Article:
Saturday, June 9, 2012
I am glad for my father, Dr. Donald Steel, for all the things that he has taught me. He is a better man than I will ever be. He is the best man that I have ever known and also the smartest. His birthday is in a few days, and I am thinking about him.
He does not go in for small talk. He is a man who gets right to the point, enjoys a good story and tells a good story. He loves Seinfeld and Curb Your Enthusiasm and appreciates a good sense of humor.
He is beyond tough, can barely walk or stand upright because of all of his injuries but he exercises almost daily and wills himself to do the things that he wants to do, because what is the other alternative?
He decided long ago that what was important to him was family, competing in sports and teaching and he focused on those three things for many years. Once you know that stuff , you can go full force in that direction.
He does not drink, smoke or cuss. He isn't religious, he just feels like that stuff is ignorant and unnecessary and that is that.
He doesn't listen to music, he could not tell you who Lady Gaga is and if he saw her on TV he would laugh out loud. Dad listens to sports radio exclusively.
No computer, no email, no cell phone. Silly stuff, and why would you need it? Talk to someone, look at someone. And if it's that important, they will get in touch with you.
I am thinking of him because yesterday my friend Stephen and I worked outside for like eight hours demolishing a shed and it was long, hot , brutal work. I love that type of work. We used sledgehammers and axes and worked and worked. And midway through the day, I thought how glad I was that my father had taught me how to swing a sledge and wield an axe when I was younger. I would come home from junior high and high school and he would have wood for me to split or dirt for me to move, tons of it to shovel and wheelbarrow down the hill and into the backyard. And I learned to love that feeling, of sweating in the Maryland heat and finishing and having him come home from work at dusk and saying good job, Jimmy. Damn, I love that man. Just that little bit of praise meant so much to me.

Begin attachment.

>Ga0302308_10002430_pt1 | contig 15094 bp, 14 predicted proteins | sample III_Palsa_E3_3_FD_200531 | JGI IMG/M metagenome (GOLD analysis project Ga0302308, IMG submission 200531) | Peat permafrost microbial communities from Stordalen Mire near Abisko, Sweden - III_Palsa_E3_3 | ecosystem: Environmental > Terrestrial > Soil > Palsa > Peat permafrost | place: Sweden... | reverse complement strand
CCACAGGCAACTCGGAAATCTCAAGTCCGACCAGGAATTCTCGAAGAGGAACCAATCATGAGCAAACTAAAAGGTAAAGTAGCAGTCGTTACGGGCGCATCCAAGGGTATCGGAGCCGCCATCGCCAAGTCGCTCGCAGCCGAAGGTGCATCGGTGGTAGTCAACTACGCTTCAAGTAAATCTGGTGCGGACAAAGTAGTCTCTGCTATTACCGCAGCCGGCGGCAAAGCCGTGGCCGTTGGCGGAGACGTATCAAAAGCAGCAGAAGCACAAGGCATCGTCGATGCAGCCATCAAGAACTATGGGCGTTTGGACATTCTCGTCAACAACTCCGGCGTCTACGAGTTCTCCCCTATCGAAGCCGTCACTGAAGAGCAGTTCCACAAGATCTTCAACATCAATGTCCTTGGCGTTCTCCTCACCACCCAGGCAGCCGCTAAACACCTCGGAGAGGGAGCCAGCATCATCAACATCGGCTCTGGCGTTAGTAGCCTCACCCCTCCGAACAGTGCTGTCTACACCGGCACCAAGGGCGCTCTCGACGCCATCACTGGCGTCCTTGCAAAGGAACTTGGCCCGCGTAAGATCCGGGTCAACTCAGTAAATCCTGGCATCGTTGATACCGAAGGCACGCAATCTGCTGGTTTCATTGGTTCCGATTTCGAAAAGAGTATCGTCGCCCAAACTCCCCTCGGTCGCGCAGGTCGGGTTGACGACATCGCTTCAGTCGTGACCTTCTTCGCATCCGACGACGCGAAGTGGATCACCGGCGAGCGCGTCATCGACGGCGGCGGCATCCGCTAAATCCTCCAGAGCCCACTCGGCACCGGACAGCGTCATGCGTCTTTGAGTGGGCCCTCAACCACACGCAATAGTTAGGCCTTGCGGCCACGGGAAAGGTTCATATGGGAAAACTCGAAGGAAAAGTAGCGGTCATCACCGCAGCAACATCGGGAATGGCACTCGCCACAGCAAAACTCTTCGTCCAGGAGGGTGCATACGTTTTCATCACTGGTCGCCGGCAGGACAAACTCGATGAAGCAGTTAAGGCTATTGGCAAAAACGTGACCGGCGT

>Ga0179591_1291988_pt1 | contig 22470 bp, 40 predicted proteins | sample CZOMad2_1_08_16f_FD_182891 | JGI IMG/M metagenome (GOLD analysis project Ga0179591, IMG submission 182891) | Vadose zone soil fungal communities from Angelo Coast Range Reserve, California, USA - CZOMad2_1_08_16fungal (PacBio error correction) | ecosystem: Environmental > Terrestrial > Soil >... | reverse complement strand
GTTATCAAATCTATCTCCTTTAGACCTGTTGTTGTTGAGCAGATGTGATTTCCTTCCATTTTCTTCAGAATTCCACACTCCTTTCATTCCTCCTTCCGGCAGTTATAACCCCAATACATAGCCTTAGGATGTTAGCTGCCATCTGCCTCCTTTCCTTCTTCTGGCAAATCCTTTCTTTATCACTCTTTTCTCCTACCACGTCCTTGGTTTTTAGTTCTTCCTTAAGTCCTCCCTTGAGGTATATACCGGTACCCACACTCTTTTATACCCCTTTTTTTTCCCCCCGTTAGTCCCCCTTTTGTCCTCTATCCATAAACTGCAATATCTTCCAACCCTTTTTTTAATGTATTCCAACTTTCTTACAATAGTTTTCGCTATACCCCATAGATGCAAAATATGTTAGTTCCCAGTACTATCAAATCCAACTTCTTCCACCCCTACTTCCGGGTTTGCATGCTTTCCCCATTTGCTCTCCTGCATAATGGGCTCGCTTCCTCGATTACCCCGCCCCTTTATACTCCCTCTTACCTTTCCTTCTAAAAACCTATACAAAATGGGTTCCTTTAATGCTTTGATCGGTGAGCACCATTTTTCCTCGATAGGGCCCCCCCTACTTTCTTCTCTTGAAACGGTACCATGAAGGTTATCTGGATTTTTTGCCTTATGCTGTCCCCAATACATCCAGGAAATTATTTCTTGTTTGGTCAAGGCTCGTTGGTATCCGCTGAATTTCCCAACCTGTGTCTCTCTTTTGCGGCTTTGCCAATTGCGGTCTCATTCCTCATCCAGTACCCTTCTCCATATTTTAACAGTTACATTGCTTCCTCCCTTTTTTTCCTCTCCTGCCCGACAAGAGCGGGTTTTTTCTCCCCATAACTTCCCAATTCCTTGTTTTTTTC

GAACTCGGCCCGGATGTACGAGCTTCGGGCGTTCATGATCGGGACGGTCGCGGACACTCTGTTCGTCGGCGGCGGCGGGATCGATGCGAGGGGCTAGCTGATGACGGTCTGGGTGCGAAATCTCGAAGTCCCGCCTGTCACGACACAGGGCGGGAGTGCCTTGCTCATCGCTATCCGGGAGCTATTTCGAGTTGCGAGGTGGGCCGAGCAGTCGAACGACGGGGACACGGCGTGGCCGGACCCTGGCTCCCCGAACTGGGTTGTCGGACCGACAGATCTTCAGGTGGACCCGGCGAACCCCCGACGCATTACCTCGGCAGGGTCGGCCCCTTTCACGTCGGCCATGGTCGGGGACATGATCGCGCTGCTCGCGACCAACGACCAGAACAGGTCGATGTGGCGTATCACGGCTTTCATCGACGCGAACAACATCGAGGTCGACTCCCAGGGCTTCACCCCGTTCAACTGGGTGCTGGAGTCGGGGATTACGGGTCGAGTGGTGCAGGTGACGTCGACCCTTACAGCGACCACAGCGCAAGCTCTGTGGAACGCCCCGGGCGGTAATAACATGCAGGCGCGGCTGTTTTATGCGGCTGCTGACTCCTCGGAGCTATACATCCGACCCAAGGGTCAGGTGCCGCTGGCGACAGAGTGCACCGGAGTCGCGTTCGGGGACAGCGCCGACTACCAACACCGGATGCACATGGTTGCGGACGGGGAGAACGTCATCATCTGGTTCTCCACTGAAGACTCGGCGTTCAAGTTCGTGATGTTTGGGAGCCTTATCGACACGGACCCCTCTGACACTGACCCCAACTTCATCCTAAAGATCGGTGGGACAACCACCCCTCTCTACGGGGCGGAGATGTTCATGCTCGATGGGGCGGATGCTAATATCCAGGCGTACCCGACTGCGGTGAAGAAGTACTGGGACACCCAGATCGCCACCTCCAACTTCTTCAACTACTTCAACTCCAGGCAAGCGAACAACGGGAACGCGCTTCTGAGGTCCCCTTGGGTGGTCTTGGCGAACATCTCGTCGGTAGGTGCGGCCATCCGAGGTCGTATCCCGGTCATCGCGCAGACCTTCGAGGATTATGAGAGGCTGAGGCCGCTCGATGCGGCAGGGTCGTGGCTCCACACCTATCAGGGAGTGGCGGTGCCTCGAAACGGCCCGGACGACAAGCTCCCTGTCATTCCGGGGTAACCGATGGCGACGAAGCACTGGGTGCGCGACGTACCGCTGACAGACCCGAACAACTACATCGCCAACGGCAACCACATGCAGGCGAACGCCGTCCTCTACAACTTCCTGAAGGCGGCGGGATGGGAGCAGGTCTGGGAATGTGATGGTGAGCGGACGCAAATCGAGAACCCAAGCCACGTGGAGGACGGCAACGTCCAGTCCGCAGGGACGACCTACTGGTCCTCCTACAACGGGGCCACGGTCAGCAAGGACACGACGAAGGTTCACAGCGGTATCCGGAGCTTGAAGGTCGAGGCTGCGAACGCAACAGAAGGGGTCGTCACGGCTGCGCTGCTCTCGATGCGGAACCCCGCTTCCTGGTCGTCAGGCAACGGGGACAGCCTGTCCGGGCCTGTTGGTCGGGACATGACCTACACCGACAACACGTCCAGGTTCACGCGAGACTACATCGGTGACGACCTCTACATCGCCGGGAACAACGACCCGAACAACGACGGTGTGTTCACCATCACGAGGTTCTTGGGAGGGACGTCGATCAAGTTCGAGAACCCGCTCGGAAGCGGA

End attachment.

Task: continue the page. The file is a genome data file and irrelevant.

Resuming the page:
He is in the Hall of Fame at the College of New Jersey for football, basketball, and baseball and has his doctorate from LSU and taught at the University of Maryland for something like 40 years. He was a near perfect student in college.
Sports were so big in my household growing up. I went to every single University of Maryland football game and most of the basketball games too. Dad still plays tennis four times a week and walks on the treadmill a few times a week also.
He has always hated folks who brought attention to themselves, who danced in the end zone or bragged or acted like an ass when they made a tackle. Its tough for him to watch sports now, with all of the celebrations, but he tries to hang in there. The chest thumping and dancing is silly to him, grown men acting like that, just embarrassing.
His favorite player was and always will be Johnny Unitas. The best ever.
He is 79 now and when I spoke to him this morning, he was going outside to finish planting flowers. He loves his garden. This year, he planted 3600 flowers. Yes, 3600. With an artificial hip and knee to boot.
He doesn't care if you get him anything for his birthday or Christmas, because he is your father and he is supposed to get you stuff, not the other way around.
My father has worked so hard for so long that he does not know another way. He loaded boxcars to work his way through college. His parents never finished high school or even middle school, so back then, you worked. You worked to get the things that you wanted, that you needed. College was a luxury in the 1950's.